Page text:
Talbot House , Poperinge
Poperinge was one of the few towns in Flanders unoccupied by the Germans during The Great War. It was about 15 km directly behind the turmoil of the Ypres salient and was the focus of supplies and men going to the front and a haven where leave could be taken and some mental and physical recouperation achieved. Soldiers could shop, go to a film or show, enjoy restaurants, bars and coffee houses.
On December 11th 1915 two enterprising Army chaplains, Philip Clayton and Neville Talbot opened an “Everyman’s Club” where all soldiers, regardless of rank were welcome. The house and associated buildings were rented at 150 francs a month.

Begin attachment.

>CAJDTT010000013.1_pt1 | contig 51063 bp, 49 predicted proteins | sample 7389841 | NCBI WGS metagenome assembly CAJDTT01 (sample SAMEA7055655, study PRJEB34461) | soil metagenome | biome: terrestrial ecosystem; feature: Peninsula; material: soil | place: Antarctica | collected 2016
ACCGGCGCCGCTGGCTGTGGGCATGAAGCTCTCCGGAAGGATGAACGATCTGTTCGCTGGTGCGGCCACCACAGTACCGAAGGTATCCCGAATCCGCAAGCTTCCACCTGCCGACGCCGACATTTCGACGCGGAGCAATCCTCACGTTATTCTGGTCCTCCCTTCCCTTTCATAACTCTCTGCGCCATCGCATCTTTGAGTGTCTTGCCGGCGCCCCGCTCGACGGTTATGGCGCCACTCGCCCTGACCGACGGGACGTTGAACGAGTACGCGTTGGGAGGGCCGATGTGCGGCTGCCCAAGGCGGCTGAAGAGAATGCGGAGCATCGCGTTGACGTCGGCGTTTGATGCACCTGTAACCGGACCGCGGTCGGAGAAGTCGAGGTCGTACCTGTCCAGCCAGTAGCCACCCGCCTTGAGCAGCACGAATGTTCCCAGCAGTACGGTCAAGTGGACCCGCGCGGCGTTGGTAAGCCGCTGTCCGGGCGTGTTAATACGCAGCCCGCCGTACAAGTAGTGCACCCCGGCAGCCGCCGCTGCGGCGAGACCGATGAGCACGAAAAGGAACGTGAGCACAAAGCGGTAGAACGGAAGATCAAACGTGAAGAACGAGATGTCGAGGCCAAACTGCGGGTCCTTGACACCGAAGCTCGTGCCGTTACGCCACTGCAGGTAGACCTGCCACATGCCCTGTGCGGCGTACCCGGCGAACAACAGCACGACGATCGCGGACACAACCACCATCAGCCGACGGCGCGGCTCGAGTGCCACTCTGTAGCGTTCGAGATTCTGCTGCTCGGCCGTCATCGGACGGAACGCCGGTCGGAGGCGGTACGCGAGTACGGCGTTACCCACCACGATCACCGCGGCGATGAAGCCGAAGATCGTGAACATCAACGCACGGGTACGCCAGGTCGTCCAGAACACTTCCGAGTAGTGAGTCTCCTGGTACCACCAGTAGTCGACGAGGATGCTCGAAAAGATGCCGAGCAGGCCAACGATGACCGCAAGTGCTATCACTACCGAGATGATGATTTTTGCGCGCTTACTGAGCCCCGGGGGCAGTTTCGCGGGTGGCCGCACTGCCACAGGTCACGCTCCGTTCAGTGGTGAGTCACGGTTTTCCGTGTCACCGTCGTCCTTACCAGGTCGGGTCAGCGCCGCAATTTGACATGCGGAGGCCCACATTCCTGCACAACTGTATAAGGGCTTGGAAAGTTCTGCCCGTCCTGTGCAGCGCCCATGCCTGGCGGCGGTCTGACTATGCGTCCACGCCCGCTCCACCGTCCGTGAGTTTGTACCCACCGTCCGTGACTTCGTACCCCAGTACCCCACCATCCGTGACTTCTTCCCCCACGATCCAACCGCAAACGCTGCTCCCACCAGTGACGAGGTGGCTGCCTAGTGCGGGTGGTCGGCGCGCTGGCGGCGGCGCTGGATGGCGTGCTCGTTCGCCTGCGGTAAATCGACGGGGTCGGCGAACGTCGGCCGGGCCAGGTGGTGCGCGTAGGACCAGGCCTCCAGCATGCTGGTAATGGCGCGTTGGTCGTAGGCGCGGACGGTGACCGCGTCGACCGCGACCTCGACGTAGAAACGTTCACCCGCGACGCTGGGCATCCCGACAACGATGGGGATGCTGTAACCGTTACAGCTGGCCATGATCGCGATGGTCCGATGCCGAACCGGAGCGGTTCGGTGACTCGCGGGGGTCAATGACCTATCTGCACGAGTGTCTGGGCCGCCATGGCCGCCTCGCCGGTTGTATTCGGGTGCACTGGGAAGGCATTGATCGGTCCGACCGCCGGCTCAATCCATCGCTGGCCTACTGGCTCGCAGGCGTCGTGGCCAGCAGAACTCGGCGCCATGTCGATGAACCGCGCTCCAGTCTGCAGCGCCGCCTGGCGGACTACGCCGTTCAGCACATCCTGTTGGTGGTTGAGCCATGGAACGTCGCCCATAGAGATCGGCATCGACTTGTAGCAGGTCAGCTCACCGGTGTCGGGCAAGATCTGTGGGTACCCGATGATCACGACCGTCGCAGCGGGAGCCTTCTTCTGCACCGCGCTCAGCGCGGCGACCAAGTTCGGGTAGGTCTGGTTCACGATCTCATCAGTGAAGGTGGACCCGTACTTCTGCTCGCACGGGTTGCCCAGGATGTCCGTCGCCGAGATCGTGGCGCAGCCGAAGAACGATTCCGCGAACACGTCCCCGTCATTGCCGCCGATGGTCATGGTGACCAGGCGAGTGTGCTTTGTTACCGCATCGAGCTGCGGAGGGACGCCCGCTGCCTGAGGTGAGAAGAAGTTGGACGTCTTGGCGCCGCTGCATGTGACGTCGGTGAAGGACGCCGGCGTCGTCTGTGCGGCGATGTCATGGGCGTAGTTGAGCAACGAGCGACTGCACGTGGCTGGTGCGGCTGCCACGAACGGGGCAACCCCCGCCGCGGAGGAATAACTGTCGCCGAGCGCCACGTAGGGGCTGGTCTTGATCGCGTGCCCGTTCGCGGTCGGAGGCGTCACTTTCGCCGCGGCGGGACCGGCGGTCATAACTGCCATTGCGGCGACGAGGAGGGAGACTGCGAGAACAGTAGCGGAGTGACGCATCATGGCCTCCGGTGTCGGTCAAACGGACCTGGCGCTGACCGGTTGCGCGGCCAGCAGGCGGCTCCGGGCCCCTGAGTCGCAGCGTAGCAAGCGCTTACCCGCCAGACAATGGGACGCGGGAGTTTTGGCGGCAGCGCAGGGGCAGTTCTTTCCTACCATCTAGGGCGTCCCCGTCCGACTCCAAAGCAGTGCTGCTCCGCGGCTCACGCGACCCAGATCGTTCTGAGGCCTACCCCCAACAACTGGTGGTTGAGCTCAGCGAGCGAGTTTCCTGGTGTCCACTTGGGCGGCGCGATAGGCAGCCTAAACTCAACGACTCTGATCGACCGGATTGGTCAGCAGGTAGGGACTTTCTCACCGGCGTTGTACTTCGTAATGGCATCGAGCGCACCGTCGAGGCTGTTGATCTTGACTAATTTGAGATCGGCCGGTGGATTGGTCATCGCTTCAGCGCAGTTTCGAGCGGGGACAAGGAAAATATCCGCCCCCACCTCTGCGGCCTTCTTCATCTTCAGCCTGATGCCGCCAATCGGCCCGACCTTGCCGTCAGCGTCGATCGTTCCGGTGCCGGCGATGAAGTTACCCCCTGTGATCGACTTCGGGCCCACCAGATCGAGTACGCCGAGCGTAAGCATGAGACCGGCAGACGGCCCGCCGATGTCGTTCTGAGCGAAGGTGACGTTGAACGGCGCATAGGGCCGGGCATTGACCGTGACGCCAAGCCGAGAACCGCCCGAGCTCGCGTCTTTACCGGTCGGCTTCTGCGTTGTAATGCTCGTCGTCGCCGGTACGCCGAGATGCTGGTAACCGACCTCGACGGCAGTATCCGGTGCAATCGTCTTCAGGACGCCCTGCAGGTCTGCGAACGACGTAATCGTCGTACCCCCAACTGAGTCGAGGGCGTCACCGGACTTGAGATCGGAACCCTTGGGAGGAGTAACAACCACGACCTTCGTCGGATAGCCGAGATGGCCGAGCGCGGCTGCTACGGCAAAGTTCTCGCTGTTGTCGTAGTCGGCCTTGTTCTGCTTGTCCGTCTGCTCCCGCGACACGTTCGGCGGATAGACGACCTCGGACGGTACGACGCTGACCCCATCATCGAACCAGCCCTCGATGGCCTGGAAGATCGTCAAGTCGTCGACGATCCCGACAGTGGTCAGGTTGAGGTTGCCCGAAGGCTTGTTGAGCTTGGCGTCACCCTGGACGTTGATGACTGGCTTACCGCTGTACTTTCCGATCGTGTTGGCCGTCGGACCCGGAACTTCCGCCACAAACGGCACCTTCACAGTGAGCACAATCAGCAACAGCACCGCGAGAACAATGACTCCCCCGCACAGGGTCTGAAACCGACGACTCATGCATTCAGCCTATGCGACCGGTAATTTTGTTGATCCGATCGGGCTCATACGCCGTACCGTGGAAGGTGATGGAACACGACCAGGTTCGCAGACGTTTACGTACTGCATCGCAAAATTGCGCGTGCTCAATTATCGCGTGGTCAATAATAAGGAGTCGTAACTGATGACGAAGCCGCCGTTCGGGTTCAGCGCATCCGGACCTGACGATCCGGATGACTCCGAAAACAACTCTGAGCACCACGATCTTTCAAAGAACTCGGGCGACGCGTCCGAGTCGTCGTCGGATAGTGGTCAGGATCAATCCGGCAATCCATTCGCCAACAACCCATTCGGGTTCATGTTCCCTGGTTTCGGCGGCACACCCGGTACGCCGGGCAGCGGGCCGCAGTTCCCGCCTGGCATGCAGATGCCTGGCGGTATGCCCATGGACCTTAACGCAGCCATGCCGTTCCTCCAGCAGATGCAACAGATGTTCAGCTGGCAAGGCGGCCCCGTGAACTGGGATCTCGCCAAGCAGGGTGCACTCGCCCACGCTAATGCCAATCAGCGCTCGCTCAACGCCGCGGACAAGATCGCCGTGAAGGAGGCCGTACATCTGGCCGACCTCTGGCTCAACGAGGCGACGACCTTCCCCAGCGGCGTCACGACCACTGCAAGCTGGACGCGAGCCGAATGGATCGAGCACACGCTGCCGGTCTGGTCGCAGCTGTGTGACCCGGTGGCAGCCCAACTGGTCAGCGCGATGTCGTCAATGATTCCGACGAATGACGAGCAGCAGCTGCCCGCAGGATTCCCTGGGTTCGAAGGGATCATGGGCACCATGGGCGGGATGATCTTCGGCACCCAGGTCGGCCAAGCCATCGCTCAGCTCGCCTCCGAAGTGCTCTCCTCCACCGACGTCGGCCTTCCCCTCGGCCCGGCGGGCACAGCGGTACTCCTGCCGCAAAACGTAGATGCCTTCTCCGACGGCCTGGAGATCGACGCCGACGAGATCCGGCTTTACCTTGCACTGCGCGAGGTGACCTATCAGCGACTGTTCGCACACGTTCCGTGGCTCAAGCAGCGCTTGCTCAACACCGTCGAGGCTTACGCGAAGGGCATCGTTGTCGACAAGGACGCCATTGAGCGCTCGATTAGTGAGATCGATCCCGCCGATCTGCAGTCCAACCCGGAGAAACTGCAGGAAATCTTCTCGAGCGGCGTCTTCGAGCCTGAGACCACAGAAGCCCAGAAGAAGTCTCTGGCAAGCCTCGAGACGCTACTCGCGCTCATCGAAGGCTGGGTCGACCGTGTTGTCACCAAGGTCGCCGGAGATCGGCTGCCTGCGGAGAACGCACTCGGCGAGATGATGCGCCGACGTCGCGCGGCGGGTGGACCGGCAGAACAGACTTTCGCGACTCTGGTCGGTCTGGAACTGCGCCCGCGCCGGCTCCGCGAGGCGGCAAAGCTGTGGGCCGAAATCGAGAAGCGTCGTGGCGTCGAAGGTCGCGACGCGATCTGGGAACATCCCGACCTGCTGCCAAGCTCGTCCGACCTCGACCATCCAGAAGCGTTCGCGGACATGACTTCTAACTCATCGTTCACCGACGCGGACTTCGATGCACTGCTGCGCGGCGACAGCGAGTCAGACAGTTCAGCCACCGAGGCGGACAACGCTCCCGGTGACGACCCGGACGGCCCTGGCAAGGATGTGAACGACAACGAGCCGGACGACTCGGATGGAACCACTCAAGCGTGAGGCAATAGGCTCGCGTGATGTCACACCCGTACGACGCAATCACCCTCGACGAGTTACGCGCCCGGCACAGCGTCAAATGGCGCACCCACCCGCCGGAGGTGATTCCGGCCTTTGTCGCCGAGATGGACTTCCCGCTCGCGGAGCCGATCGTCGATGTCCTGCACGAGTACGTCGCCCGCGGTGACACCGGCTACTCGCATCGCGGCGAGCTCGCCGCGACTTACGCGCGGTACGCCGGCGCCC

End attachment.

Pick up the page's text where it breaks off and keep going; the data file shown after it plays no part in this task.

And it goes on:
The House was named after Lt. GilbertTTalbot , Neville’s younger brother, who was killed some months previously. More than half a million visitors entered these doors in fewer than 3 years…a home away from home that catered for a man’s bodily, mental and spiritual needs.
The House, believed to have been built in 1728, was purchased in 1929 by Lord Wakefield of Hythe and was donated to The Talbot House Association in 1930.
The House is today almost the same as it was during the War and it is a hostel where up to 21 people may stay. I stayed in the room of Philip Clayton’s batman for three weeks.